Last week, Vietnam and Laos held what was officially characterized as a new defense policy exchange between the two countries. The interaction spotlighted some of the ongoing efforts by the two sides to continue to make inroads in their security ties in spite of the challenges that remain and amid other domestic and foreign policy developments.
As I have noted before in these pages, Vietnam and Laos, both one-party, communist states in Southeast Asia, share an important defense relationship as part of their broader diplomatic ties, with various areas of focus ranging from Hanoi’s ongoing support of Laos’ military to the management of their joint border amid common challenges as well as ongoing differences.
Last week, the defense aspect of relations between the two sides was in the headlines again with what was officially termed as the first-ever Vietnam-Laos defense policy exchange. The exchange was held in Vientiane, Laos, on July 25 and was co-chaired between Lao Deputy Defense Minister Onsi Sensuk and his visiting Vietnamese counterpart Nguyen Chi Vinh.Enjoying this article? Click here to subscribe for full access. Just $5 a month.
As is often the case with such defense-related interactions, during the exchange, which was held at the headquarters of the Lao defense ministry this time around, the two sides reviewed bilateral defense cooperation, discussed a range of regional and global political and security issues of interest, and talked about ways to boost future collaboration.
Per an official statement on the interaction released by Vietnam’s defense ministry, the two sides talked about the status of their defense collaboration in terms of priorities between their countries, parties, and peoples, including in general terms as well as more specific ones set out in cooperation documents. The statement also noted that both sides saw the holding of the first Vietnam-Laos defense policy exchange as being an important channel to exchange information and align perceptions on issues of common concern in bilateral defense collaboration and regional security.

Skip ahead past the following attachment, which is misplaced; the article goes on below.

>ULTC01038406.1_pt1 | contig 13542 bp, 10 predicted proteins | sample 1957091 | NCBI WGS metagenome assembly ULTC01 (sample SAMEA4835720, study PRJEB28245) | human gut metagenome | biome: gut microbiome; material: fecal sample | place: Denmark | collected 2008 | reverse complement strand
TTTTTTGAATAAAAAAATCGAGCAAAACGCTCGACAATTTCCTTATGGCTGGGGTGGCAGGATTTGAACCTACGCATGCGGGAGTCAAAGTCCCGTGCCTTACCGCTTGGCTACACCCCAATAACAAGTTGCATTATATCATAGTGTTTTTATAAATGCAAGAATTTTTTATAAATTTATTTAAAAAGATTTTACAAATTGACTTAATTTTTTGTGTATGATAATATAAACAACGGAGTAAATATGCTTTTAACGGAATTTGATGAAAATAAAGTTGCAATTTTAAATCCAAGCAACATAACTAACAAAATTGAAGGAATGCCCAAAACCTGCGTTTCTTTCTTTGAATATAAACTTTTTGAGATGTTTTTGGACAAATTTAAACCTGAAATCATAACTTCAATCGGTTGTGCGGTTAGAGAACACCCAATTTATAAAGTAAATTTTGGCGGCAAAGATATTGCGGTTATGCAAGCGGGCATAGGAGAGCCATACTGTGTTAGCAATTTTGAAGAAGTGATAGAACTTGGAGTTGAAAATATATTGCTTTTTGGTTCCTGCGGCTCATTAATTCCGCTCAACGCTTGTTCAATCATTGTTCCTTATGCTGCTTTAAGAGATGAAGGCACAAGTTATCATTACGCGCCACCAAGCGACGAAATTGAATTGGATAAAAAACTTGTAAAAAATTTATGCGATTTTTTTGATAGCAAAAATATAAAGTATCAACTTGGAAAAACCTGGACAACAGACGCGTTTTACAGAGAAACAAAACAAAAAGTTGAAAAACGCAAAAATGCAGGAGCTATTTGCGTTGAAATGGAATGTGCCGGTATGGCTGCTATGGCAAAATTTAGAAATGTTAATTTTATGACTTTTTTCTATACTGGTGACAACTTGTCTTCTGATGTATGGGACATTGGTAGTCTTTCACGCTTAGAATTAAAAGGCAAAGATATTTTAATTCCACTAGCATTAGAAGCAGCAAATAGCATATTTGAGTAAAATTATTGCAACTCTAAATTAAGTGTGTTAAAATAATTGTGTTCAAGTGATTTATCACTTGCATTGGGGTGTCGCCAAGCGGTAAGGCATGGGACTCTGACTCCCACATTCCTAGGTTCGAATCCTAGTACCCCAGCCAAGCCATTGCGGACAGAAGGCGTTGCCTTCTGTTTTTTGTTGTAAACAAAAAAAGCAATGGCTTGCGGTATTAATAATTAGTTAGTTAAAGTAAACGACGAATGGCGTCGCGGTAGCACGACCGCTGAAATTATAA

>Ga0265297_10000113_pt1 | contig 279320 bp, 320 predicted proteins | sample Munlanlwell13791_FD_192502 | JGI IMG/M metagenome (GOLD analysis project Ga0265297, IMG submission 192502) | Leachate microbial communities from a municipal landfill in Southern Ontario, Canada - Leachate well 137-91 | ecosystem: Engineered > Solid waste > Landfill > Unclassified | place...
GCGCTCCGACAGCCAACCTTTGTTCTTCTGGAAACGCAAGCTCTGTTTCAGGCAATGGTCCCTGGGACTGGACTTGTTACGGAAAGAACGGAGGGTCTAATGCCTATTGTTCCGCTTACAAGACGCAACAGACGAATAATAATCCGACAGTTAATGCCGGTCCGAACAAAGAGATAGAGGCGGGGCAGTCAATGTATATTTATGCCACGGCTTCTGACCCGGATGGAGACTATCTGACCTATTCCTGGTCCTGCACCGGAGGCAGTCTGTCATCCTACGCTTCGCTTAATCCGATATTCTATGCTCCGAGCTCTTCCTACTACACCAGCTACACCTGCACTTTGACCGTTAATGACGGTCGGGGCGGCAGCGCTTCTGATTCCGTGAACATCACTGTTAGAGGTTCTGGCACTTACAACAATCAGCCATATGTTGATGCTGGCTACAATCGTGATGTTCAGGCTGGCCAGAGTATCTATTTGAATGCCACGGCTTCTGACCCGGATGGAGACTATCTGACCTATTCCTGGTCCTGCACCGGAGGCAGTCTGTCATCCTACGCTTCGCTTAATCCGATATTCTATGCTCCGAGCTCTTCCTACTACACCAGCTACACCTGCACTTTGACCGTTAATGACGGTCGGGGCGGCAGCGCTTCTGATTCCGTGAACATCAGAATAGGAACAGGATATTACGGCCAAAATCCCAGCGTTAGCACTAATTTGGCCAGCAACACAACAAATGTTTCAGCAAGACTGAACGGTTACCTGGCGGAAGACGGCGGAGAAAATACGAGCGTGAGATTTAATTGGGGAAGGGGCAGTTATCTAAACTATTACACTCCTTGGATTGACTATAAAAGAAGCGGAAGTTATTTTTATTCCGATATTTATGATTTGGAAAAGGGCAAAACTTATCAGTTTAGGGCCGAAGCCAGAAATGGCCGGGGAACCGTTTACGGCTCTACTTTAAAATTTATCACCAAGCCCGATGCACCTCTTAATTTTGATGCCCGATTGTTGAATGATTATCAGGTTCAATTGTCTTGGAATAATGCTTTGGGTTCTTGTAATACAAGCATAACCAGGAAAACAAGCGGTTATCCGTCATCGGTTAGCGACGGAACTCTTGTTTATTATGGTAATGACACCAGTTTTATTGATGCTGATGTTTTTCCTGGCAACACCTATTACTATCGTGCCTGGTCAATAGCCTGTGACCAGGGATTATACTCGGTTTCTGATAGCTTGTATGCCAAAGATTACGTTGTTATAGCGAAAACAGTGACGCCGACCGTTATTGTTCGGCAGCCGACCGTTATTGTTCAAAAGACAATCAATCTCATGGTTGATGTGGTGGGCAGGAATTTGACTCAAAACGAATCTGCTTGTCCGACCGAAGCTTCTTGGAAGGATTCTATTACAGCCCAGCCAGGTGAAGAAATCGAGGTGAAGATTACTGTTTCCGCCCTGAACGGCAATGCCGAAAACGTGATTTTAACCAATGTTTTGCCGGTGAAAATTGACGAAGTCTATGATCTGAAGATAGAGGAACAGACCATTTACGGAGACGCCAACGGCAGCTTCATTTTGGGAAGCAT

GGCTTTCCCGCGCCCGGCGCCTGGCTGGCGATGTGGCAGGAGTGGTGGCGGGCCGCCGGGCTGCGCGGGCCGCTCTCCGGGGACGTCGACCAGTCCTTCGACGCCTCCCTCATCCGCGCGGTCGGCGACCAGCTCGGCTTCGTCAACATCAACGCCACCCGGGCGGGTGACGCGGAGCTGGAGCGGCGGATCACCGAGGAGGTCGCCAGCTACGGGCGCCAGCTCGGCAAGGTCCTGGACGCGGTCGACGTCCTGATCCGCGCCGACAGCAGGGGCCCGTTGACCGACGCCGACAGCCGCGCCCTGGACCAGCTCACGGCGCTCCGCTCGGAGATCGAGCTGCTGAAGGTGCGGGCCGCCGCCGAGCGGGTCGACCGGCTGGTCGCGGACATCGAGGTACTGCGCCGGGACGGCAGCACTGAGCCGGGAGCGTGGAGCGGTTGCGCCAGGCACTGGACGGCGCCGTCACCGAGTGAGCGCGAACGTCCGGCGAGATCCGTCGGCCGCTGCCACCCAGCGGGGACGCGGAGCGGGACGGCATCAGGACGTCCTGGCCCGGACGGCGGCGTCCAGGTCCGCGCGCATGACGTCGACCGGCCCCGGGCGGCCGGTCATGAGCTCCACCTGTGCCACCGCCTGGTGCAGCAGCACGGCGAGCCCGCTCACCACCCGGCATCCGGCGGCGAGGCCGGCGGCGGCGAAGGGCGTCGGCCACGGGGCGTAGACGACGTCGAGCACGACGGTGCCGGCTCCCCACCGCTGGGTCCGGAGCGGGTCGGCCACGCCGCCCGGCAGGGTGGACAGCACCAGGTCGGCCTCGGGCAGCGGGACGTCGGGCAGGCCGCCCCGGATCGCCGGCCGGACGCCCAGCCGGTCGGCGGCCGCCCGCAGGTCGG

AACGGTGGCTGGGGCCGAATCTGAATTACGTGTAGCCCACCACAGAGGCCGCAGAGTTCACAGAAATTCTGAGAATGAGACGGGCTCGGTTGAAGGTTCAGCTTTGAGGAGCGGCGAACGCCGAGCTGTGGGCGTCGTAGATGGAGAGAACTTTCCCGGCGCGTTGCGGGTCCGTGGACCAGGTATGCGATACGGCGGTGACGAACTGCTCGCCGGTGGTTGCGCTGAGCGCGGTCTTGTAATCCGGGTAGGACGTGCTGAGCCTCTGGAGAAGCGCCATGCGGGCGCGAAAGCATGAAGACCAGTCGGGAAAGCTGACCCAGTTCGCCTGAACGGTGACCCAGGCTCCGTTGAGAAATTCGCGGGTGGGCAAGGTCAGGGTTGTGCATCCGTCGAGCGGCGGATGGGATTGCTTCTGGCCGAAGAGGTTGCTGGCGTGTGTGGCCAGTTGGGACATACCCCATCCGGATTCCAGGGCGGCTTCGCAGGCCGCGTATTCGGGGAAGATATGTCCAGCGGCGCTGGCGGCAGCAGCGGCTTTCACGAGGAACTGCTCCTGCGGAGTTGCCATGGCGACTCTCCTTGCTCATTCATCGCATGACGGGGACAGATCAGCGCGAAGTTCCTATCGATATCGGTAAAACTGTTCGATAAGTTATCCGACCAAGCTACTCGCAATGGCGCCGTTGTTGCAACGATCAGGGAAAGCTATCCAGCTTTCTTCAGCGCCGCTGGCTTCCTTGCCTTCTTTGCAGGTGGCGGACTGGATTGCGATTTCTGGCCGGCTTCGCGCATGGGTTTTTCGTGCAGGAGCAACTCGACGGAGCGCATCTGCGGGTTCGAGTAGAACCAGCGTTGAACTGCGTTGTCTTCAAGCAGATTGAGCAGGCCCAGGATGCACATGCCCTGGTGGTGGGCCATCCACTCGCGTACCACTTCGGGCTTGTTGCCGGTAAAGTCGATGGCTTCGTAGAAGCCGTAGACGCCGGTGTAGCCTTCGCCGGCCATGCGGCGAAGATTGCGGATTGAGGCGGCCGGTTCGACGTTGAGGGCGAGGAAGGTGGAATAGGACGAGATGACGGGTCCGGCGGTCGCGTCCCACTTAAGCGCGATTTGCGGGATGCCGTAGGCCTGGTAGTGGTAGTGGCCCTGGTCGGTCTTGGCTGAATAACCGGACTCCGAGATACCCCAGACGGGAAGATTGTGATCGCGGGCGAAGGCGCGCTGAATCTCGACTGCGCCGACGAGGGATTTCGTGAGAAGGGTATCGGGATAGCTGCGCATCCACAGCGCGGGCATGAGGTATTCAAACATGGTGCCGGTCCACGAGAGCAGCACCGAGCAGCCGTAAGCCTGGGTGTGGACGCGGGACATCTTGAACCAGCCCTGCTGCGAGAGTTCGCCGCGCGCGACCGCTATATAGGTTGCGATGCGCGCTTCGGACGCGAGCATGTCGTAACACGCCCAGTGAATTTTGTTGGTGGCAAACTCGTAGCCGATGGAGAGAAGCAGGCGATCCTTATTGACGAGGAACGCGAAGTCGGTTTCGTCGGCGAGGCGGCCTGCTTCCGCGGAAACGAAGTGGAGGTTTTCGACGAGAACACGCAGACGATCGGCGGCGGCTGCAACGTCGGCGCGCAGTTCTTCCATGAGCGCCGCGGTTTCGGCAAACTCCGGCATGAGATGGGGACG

Apart from the defense policy exchange itself, the visiting Vietnamese military delegation led by Vinh also met with a series of other Lao officials, including Lao Prime Minister Thongloun Sisoulith and Defense Minister Chansamone Chanyalath. Those interactions provided opportunities for the two sides to discuss strategic aspects of collaboration on the defense side and in their bilateral relationship more generally, as well as unspecified new areas of cooperation.
Unsurprisingly, not much in the way of specifics was publicly unveiled about the private deliberations between the two sides. Nonetheless, such interactions will continue to be important to monitor to assess the extent to which both countries are moving forward in their defense collaboration in the coming months and years.